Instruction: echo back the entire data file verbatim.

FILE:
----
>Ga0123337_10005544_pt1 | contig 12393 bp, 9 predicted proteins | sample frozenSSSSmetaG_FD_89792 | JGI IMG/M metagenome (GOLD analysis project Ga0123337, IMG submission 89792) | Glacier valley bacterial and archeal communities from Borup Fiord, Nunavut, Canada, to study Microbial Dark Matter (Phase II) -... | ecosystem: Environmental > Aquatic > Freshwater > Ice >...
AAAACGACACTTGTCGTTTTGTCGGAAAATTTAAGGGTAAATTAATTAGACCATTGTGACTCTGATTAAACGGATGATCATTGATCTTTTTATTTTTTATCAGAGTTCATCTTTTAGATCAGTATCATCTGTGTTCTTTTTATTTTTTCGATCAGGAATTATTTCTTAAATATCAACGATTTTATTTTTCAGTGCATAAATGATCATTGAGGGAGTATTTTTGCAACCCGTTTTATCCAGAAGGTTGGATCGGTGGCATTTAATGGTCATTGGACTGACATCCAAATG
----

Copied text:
>Ga0123337_10005544_pt1 | contig 12393 bp, 9 predicted proteins | sample frozenSSSSmetaG_FD_89792 | JGI IMG/M metagenome (GOLD analysis project Ga0123337, IMG submission 89792) | Glacier valley bacterial and archeal communities from Borup Fiord, Nunavut, Canada, to study Microbial Dark Matter (Phase II) -... | ecosystem: Environmental > Aquatic > Freshwater > Ice >...
AAAACGACACTTGTCGTTTTGTCGGAAAATTTAAGGGTAAATTAATTAGACCATTGTGACTCTGATTAAACGGATGATCATTGATCTTTTTATTTTTTATCAGAGTTCATCTTTTAGATCAGTATCATCTGTGTTCTTTTTATTTTTTCGATCAGGAATTATTTCTTAAATATCAACGATTTTATTTTTCAGTGCATAAATGATCATTGAGGGAGTATTTTTGCAACCCGTTTTATCCAGAAGGTTGGATCGGTGGCATTTAATGGTCATTGGACTGACATCCAAATG